The Marconi Operators

The Titanic’s Marconi operators were something of a special case as far as being part of the crew.  This was due in part to the fact that the Titanic‘s wireless operators did not actually work for the White Star Line.  Rather they were employees of British Marconi Marine, which leased their services–and the wireless equipment they operated–to White Star.  Though the two wireless operators aboard the Titanic had signed the ship’s articles and took orders from the ship’s officers, they were in a sort of neither fish-nor-fowl status, for there were no hard and fast regulations that addressed their position in the ship’s chain of command, nor were there many established procedures for handling messages addressed to the Titanic or simply picked up by her operators.

The senior operator was John Phillips, usually called Jack, a  serious young man from the little village of Farncombe, near Godalming in Surrey.  He had just turned twenty-five on April 11, 1912, and had been with British Marconi for six years.  Phillips graduated at the top of his class at the Marconi training school in Liverpool, and subsequently worked on the Teutonic, Lusitania, Mauretania, Campania, and Oceanic.  In addition, he spent three years at the high-powered transmitting station at Cliffden in Ireland.  Like many young men who become involved with emerging technologies, Phillips was enthralled by wireless, quite knowledgeable about the theory behind it, and adept at turning a practical hand to getting the best performance out of his sometimes temperamental equipment.

His assistant, the junior operator, was only twenty-two.  Harold Bride hailed from Bromley in Kent, and had only been with Marconi about eighteen months, his first assignment being the Haverford in the summer of 1911, followed by short stints on the Lusitania, the Lafranc, and the Anselm.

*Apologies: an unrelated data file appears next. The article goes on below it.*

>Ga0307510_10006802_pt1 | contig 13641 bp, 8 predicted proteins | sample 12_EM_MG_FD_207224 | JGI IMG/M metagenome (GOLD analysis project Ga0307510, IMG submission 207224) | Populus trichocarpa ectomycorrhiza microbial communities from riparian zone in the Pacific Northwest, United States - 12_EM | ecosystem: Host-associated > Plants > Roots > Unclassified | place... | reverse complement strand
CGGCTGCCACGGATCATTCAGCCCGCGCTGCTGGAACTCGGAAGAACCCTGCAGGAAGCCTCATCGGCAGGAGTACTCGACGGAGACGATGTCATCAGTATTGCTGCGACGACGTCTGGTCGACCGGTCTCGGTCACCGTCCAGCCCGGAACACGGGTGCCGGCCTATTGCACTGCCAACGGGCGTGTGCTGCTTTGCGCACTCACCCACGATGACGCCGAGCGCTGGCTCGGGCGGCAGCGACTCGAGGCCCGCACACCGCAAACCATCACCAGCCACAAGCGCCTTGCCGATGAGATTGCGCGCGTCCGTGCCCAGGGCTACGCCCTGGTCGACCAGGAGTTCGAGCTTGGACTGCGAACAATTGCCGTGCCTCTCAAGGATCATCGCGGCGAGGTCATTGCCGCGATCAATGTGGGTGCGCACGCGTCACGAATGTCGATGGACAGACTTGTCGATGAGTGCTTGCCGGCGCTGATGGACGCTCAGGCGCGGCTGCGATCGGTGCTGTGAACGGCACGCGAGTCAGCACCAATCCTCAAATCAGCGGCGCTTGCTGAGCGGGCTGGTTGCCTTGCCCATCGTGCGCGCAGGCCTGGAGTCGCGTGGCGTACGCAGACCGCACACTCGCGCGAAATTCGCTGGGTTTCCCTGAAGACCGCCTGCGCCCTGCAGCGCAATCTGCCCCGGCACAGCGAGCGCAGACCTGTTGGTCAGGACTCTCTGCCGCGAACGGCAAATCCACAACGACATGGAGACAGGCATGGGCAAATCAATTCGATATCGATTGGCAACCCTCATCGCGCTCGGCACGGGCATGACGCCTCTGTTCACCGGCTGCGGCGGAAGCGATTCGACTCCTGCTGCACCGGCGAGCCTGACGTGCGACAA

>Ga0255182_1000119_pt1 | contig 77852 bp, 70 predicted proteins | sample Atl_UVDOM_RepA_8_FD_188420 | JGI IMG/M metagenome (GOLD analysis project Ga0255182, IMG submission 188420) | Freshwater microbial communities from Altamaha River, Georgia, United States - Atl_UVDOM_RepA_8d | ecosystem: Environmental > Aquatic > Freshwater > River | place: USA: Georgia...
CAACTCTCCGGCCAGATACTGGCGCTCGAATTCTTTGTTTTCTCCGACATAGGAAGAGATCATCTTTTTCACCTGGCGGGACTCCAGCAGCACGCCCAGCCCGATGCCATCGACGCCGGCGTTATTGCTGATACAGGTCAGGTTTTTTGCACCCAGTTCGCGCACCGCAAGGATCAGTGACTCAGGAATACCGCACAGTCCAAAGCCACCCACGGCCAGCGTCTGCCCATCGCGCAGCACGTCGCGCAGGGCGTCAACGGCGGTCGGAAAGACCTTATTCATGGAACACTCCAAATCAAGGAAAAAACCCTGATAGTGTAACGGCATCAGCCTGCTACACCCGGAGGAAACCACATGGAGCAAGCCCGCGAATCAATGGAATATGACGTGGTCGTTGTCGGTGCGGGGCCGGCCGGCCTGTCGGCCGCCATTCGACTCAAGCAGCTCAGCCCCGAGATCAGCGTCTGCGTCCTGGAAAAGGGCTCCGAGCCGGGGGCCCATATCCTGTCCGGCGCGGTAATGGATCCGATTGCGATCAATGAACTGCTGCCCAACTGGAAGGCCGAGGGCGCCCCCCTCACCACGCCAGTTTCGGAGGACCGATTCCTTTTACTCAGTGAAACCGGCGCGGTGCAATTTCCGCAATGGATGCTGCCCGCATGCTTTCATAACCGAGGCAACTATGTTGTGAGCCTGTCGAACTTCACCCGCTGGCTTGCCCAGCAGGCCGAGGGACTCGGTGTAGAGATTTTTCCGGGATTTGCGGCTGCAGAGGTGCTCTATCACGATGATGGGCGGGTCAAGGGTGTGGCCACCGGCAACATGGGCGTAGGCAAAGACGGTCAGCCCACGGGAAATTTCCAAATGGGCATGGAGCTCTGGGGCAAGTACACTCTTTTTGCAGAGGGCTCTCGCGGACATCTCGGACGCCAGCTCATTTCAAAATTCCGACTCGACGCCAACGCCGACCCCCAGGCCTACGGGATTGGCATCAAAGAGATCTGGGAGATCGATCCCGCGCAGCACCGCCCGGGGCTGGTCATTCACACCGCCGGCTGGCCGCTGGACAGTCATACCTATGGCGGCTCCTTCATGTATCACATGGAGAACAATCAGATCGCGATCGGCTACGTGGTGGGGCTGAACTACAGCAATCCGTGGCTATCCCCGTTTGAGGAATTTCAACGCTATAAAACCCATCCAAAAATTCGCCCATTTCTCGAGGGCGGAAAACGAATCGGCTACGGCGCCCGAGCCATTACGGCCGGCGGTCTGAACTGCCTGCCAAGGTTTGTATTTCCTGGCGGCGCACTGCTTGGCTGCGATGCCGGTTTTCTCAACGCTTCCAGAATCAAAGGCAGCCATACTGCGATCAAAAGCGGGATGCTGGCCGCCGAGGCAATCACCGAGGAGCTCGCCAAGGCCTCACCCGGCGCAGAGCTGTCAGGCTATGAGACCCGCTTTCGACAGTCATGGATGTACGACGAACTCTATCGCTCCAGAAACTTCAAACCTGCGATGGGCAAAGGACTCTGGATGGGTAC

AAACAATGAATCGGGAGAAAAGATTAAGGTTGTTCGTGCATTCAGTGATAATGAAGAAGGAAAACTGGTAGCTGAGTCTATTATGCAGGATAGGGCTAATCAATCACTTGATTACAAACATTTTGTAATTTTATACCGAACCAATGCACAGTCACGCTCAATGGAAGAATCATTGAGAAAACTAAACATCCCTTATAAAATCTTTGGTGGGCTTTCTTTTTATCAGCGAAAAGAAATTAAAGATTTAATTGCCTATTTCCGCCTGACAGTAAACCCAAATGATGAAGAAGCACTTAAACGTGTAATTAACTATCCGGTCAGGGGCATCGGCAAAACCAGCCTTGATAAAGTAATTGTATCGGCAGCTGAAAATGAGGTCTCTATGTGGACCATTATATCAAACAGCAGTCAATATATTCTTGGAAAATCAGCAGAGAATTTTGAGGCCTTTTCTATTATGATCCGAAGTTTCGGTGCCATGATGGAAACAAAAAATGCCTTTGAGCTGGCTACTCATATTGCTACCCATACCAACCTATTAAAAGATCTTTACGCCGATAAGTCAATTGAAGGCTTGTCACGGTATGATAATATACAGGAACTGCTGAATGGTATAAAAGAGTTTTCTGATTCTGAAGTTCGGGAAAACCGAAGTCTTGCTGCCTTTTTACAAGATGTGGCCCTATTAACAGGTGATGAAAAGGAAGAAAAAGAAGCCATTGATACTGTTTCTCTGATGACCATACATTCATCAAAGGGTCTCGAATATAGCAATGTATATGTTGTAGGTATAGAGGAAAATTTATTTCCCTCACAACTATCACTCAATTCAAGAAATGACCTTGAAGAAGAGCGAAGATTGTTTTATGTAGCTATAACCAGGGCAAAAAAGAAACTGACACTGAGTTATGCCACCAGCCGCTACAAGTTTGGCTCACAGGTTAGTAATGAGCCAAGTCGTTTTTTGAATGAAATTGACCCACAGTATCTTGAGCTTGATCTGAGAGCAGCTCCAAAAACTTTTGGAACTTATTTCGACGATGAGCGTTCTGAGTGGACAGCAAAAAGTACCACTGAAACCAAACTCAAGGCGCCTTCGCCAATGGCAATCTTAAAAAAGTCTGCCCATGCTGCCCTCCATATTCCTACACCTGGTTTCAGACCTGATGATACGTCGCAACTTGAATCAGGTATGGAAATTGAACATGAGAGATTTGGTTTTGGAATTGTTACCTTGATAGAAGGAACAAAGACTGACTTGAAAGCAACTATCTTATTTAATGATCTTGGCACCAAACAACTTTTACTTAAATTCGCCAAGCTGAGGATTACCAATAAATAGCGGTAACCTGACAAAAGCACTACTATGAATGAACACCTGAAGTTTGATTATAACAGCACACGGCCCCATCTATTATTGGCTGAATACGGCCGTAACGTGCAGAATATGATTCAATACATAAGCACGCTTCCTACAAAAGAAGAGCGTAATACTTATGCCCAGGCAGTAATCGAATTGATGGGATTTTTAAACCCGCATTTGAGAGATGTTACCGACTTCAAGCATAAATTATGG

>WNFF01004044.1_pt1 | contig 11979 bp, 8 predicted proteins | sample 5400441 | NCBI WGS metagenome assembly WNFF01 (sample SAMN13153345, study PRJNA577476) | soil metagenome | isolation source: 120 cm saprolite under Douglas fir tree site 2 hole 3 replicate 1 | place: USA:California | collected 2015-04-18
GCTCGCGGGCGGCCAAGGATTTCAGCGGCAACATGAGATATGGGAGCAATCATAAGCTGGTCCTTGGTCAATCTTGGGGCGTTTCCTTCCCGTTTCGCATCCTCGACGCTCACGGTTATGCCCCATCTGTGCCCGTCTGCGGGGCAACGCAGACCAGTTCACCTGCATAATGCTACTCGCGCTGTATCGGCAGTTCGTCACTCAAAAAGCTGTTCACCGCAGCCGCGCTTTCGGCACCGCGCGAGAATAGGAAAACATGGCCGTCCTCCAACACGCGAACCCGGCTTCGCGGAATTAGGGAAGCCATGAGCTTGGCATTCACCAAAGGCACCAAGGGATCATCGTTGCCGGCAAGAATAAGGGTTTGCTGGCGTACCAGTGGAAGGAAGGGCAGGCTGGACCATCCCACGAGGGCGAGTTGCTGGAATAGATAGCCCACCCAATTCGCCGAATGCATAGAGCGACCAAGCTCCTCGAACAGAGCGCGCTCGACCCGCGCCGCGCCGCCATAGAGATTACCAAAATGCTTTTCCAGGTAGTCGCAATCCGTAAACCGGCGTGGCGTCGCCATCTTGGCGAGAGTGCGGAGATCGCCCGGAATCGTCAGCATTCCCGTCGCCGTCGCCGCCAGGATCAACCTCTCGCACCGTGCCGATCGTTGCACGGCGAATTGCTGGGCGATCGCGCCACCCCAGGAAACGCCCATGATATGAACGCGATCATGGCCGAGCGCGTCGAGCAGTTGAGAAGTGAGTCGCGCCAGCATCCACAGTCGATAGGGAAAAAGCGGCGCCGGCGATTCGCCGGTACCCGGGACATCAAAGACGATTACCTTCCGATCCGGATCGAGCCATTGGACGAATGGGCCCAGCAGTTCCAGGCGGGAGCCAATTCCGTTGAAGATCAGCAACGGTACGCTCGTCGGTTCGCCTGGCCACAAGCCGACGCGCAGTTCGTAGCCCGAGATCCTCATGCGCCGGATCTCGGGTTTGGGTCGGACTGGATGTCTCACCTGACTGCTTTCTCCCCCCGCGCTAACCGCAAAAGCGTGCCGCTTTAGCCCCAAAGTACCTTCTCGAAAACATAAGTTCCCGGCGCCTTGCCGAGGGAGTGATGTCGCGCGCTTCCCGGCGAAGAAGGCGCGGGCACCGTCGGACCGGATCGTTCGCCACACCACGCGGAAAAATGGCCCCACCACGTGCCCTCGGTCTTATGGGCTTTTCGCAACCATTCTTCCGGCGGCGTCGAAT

Both Phillips and Bride had learned a great deal more at the Marconi school in Liverpool (the students there called it the Tin Tabernacle) than simply the dot-dash rudiments of Morse.  Courses in electricity, magnetism, radio-wave propagation, troubleshooting of equipment, and the new regulations, such that they were, of the Radiotelegraphy Convention were all included.  An enduring complaint about wireless of that era was the deliberate interference often caused by operators of one company with the signals of another.  While such incidents did happen, they were the exception rather than the rule, since such interference could work both ways.  (The worst offenders were the German Telefunken operators.) The Radiotelegraphy Convention was very clear about how wireless operators were supposed to conduct themselves, and quite explicit about certain types of transmissions.  One type of message that was absolutely forbidden to be interfered with was a distress call.

The courses in radio wave propagation explained to the operators the effect of the ionosphere on wireless transmission and why both transmission and reception were clearer and longer ranged at night than during the  day.  Of course, this benefit in range and clarity meant that the majority of the wireless operator’s work was done during hours when most of the rest of a ship’s crew would be asleep.  There was no requirement for a 24-hour wireless watch to be maintained by any ships, so the wireless operators usually worked a schedule set for them by the ship’s captain.  On the Titanic, this meant that Phillips and Bride alternated shifts, twelve hours on, twelve off, seven days a week.  Smaller vessels with only one operator usually had a fifteen- to eighteen-hour shift.  The work was not difficult in the conventional sense, but the long hours of enforced immobility and intense concentration as the operator sat at his table, key at hand, headphones on, listening for what often were little more  than whispers of sound,were exhausting.  The pay did little to compensate for this:  Phillips, for example, as senior operator, only made £8 ($30) a month, Bride only £5 ($20).

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